ROBERT SIEGEL, host:
One hundred forty-four years after the end of the Civil War and 45 years after it passed the Civil Rights Act, the U.S. Senate has apologized for slavery. It also formally apologized, for the first time, for segregationist Jim Crow laws. The resolution was approved by voice vote, unanimously.
NPR's David Welna reports.
DAVID WELNA: The Senate chamber was nearly empty this morning as Iowa Democrat Tom Harkin rose to call for a measure he said was long overdue the descendents of more than four million black people who were enslaved in the U.S.
Senator TOM HARKIN (Democrat, Iowa): A national apology by the representative body of the people is a necessary, collective response to a past collective injustice. So it is both appropriate and imperative that Congress fulfill its moral obligation and officially apologize for slavery and Jim Crow laws.
WELNA: The congressional apology is made to African-Americans on behalf of the people of the United States for, quote, "the wrongs committed against them and their ancestors." That's followed, though, by a disclaimer which says nothing in the resolution authorizes any claim against the United States.
Kansas Republican Sam Brownback, who cosponsored the measure, says that disclaimer was necessary to win the support of Senators who feared the apology could be used by African-Americans seeking reparations.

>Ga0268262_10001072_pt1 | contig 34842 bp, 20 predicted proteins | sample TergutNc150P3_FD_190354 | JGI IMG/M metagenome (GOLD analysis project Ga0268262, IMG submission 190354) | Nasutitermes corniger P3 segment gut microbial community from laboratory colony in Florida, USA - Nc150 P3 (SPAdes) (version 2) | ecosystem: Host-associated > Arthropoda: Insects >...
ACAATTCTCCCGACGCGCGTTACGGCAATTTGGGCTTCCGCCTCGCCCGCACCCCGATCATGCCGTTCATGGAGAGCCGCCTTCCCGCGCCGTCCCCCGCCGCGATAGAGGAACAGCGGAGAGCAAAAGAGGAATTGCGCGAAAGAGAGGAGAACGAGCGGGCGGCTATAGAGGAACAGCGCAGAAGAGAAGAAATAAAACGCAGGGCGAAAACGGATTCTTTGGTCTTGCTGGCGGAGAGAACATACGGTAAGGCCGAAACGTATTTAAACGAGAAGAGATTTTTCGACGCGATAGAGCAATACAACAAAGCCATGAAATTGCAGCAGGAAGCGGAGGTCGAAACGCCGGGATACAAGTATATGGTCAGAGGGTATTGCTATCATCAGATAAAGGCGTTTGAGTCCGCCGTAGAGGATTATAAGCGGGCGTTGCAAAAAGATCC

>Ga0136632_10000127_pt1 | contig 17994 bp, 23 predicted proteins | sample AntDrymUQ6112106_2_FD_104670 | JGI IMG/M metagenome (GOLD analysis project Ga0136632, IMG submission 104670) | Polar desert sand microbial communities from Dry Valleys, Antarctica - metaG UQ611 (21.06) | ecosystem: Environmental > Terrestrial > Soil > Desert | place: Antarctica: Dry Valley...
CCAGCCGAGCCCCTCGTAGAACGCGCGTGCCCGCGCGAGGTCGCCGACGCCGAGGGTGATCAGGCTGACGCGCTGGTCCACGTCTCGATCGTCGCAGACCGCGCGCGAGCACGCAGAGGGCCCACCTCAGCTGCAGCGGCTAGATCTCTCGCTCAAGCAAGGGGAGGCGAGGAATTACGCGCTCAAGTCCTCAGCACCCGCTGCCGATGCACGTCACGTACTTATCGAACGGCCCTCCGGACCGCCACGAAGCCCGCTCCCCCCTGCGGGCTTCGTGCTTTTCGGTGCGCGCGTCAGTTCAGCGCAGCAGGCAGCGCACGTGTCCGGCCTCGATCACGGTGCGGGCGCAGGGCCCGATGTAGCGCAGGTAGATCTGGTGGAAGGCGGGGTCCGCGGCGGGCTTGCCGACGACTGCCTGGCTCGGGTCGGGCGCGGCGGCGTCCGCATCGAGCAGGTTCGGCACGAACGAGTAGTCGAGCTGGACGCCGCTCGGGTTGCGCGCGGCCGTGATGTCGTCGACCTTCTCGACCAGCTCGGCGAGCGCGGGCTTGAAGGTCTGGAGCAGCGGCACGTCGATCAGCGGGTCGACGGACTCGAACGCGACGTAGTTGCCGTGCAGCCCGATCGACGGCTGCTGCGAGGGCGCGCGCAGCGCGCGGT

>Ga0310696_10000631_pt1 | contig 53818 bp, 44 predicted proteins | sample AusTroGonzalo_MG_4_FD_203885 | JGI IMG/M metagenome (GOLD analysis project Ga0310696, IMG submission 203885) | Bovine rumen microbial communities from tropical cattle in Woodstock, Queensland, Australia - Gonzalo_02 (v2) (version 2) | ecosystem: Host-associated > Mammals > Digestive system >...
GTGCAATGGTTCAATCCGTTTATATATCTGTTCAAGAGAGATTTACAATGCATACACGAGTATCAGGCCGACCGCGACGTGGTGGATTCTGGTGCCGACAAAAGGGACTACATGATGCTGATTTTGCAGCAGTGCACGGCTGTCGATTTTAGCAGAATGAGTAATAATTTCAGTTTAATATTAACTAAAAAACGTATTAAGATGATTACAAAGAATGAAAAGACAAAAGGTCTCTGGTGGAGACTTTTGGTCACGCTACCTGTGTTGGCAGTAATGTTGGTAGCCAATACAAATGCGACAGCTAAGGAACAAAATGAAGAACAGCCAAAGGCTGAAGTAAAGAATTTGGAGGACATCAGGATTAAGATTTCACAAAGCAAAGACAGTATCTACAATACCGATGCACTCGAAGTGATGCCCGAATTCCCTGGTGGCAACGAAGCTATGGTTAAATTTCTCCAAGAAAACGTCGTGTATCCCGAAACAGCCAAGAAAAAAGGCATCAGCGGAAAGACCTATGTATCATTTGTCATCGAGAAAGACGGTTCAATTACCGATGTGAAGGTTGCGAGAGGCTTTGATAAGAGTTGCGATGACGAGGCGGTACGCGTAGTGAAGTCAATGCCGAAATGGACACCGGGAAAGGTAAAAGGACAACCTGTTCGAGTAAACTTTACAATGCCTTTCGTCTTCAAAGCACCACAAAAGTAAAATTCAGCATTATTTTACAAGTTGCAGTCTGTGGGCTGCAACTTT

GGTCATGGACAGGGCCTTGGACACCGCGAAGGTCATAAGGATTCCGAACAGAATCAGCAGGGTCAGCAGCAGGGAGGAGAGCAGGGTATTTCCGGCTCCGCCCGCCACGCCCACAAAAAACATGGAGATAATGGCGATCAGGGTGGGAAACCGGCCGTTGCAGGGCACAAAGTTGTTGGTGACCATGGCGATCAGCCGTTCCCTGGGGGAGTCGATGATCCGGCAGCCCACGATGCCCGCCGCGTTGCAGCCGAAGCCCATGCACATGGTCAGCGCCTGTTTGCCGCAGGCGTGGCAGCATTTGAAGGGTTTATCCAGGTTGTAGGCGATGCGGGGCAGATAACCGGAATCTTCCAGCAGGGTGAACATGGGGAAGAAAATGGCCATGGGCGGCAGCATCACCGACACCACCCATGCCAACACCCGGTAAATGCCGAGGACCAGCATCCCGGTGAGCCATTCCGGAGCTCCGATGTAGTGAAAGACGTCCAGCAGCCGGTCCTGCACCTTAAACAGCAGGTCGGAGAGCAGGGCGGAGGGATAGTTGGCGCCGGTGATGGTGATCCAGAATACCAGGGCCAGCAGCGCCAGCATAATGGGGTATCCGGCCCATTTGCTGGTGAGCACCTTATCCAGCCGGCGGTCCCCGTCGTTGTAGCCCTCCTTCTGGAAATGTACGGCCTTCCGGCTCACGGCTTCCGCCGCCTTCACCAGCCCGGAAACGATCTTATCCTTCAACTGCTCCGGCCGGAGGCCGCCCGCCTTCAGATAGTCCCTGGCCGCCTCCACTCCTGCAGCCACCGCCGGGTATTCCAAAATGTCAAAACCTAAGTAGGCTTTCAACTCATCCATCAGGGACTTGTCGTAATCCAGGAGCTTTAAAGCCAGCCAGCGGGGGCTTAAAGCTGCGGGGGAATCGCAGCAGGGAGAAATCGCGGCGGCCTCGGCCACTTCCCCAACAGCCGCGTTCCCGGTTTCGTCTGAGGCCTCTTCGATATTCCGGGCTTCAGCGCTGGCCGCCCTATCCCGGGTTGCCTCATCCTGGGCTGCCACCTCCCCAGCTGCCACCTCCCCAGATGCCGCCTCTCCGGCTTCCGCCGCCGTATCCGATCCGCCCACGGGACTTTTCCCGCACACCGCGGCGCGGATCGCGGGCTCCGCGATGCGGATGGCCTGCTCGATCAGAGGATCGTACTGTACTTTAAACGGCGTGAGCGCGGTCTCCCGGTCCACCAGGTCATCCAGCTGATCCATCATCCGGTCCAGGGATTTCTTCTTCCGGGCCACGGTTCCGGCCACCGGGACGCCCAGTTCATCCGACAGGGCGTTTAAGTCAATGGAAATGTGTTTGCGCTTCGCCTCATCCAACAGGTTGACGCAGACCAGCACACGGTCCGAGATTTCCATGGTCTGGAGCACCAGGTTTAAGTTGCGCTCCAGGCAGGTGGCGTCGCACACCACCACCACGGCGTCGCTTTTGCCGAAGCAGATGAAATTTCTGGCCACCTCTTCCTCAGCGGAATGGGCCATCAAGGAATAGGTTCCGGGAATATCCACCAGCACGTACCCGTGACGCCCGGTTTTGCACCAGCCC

Senator SAM BROWNBACK (Republican, Kansas): It was a difficult negotiation. We had to get the reparation issue right. We said it doesn't solve it. It doesn't give it, it doesn't solve it. And that was a key part of a negotiation that was touchy.
WELNA: Last year, the House passed a similar resolution, but without the reparations disclaimer. New York House Democrat Gregory Meeks, whose a member of the Congressional Black Caucus, says he's not sure he supports the Senate's reparations disclaimer.
Representative GREGORY MEEKS (Democrat, New York): If it is - can be construed to mean that, you know, it rules out we're going to apologize, but we're ruling out any possible suits or anything in the future that may bring in reparations, then that's a problem.
WELNA: Tennessee Democrat Steve Cohen, who sponsored last year's House resolution, says he hopes the House can soon pass the Senate's apology. But he wants it done by voice vote.
Representative STEVE COHEN (Democrat, Tennessee): This should be a congenial, "Kumbaya" moment, and a roll call could expose some fissures in what should be a cohesive spirit of apology and rectitude and more perfect union.
WELNA: David Welna, NPR News, the Capitol.